The victim then went into the master bedroom and told [Petitioner] that "they don't need to be arguing in front of the kids." Id. at 157. At that time, the victim's older child was in the second bedroom with Scott, but the victim's younger child was in the master bedroom with Sanders. Scott "got up to see what was going on." Id. at 58.[1] Scott testified that [Petitioner] was angry and that he was pacing as the victim spoke to him in calm tones. The victim was "trying to get his son out of the bedroom," but [Petitioner] "pushed his arm" and said "no, you're not going." Id. at 160. [Petitioner] then "pulled out his phone to show [the victim] some texts," and Scott then "went in and got the boy out of the room." Id. at 160-61. Sanders began telling [Petitioner], "he knows I love you." Id. at 161. The victim said, "That's you-all's business," while [Petitioner] continued to pace. Id. at 162.
Events continued to escalate, and at one point, [Petitioner] "reached for his back pocket and pulled a gun out and then put it back." Id. The victim "said one word," to which [Petitioner] replied, "What?" and suddenly shot the victim. Id. at 163. Scott fled into the living room of the apartment and attempted to escape, but she hid behind a couch when she was not able to open the door. From behind the couch, Scott heard the victim ask, "Why did you have to do it like this?" Id. at 166. She heard the victim pleading with Petitioner. Sanders then also came "running behind the couch." Id. Scott heard [Petitioner] state, "You-all aren't going to play me," and then Scott ran out of the apartment to a nearby convenience store. Id. at 167. [Petitioner] then shot the victim a second time, and the victim later died as a result of a gunshot wound to his chest.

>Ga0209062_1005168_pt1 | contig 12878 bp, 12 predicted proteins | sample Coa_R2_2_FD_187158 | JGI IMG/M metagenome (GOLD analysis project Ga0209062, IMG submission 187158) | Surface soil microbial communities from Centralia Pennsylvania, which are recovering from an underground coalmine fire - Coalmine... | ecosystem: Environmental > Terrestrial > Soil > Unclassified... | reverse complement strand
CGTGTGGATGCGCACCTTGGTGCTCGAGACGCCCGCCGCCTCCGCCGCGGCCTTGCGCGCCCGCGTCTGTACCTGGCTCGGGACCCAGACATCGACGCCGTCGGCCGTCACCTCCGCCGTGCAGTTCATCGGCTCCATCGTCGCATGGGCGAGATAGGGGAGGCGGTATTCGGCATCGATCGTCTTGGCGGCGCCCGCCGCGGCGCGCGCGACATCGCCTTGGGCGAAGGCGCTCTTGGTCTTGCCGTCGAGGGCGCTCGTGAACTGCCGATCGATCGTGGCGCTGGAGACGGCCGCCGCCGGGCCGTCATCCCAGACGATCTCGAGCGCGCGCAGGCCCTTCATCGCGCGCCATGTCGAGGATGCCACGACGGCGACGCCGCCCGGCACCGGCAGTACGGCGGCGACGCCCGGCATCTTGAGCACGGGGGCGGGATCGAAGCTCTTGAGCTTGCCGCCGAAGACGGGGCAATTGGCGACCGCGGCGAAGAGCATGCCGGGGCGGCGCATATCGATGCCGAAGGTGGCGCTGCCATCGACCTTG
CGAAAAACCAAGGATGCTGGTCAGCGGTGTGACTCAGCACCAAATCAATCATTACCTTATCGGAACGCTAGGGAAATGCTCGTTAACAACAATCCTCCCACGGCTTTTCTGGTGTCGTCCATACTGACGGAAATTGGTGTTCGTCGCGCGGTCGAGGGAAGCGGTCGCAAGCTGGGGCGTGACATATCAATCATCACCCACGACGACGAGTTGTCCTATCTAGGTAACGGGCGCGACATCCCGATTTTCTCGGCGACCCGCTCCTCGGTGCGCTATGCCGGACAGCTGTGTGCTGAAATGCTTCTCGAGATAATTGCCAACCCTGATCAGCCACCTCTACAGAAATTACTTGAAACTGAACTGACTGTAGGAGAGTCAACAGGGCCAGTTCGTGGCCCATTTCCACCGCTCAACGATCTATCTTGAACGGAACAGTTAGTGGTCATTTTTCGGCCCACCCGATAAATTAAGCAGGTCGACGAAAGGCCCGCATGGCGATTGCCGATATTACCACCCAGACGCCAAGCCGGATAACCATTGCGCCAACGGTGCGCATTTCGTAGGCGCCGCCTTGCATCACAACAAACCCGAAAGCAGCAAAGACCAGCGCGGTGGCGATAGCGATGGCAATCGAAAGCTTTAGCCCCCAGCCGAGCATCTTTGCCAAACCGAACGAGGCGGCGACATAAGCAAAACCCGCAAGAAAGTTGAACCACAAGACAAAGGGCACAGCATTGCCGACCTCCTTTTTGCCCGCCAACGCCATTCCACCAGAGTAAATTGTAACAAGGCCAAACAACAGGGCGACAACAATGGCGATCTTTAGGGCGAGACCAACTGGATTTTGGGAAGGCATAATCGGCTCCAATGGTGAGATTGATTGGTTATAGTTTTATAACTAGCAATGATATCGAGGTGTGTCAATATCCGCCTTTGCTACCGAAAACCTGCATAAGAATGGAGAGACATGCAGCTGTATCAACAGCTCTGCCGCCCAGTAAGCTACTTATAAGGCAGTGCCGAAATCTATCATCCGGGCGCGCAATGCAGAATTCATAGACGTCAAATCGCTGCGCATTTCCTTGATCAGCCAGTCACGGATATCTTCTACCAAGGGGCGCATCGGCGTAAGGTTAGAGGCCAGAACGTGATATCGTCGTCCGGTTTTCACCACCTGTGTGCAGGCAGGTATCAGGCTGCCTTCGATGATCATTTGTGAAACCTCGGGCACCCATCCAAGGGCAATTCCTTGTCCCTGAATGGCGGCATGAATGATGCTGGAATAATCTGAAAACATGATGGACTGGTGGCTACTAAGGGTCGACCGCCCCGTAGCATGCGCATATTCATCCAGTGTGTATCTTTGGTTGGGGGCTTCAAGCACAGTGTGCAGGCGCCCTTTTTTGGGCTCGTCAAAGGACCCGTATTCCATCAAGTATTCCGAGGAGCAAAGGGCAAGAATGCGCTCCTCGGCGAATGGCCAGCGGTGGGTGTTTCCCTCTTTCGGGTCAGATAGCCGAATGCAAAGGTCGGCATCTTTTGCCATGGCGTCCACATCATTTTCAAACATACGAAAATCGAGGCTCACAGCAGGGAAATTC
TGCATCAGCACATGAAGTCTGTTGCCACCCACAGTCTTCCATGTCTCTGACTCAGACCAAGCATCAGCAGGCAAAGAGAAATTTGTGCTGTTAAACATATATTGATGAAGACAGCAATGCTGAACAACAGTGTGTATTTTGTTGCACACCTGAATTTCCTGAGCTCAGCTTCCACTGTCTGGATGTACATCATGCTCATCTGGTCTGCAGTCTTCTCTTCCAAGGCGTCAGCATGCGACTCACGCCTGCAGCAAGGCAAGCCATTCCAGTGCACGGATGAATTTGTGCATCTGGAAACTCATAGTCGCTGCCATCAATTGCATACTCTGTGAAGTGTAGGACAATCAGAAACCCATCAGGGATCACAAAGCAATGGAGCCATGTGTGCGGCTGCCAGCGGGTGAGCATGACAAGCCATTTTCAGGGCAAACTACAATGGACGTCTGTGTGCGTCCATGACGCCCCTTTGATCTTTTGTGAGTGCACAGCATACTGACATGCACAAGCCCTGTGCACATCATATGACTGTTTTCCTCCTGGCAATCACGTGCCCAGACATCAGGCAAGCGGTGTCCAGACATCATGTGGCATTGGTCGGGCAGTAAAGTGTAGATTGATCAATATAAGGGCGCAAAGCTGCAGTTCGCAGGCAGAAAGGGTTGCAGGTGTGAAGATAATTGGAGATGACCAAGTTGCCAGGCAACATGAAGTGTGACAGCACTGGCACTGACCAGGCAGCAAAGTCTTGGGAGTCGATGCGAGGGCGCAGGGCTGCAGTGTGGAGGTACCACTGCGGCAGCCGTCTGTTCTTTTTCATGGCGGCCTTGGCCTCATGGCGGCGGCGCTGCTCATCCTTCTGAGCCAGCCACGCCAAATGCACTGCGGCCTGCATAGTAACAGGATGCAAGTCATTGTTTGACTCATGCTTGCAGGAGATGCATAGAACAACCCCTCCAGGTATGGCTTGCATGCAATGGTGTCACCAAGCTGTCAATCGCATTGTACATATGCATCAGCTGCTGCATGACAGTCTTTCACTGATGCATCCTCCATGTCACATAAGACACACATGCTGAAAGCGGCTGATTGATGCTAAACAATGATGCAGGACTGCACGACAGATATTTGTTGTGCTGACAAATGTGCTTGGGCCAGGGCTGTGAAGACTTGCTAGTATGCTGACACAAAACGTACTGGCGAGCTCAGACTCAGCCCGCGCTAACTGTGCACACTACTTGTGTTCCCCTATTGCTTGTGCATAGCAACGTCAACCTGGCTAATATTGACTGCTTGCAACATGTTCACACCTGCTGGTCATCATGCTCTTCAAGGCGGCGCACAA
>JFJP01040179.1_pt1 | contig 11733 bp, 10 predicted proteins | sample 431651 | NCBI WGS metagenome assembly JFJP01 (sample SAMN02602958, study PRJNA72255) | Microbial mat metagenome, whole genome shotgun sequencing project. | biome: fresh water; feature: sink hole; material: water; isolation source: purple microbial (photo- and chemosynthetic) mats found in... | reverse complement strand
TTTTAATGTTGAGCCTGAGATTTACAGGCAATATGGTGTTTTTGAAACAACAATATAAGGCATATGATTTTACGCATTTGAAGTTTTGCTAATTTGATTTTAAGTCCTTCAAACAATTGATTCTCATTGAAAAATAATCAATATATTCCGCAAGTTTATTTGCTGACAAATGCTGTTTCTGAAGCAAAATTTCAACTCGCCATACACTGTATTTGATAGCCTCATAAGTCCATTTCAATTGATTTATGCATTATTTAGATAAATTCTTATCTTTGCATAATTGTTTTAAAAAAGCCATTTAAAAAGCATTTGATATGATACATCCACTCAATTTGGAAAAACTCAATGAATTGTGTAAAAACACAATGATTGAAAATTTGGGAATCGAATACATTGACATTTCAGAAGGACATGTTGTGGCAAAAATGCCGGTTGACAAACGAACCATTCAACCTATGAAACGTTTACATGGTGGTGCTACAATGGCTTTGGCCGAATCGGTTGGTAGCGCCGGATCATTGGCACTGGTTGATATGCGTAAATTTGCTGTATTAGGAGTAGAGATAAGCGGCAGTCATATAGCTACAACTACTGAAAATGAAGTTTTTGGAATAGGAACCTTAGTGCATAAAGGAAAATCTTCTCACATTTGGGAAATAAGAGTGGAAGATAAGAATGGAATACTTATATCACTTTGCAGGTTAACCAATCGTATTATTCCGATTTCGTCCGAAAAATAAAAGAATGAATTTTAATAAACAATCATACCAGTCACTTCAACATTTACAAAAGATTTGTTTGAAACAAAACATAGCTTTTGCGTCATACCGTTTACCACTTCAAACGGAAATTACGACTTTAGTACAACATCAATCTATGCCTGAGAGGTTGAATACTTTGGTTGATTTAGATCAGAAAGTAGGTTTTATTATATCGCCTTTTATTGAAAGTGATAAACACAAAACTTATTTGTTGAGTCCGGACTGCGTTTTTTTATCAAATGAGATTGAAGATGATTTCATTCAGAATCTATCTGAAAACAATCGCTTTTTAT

At trial, the crime scene technician testified that he discovered two bullet cartridge casings in the master bedroom. He also discovered a bullet hole in the master bedroom wall and a second bullet hole in the master bedroom floor. Both bullets were recovered. One bullet was discovered on the opposite side of the master bedroom wall in the kitchen area, and the other bullet was lodged in the ceiling of the downstairs neighbor's apartment. In addition to the bullets and casings, the crime scene technician recovered a partially burned photograph of "an African-American male, [showing] the top of his head and section of his face and the shoulder." Trial Tr. (July 9, 2013) at 42. The burned photograph was found outside the apartment's entrance. He also discovered an "empty cardboard picture frame behind the TV in the living room." Id. at 32.
The medical examiner that performed the victim's autopsy testified that the victim had received two separate "through and through" gunshot wounds, meaning that both bullets "entered and exited" the victim's body. Id. at 71. The victim's left thigh had an entry wound and exit wound from one bullet, and the victim's torso also had an entry wound and exit wound from a second bullet. The victim's cause and manner of death was determined by the medical examiner to be a homicide from a gunshot wound to the torso.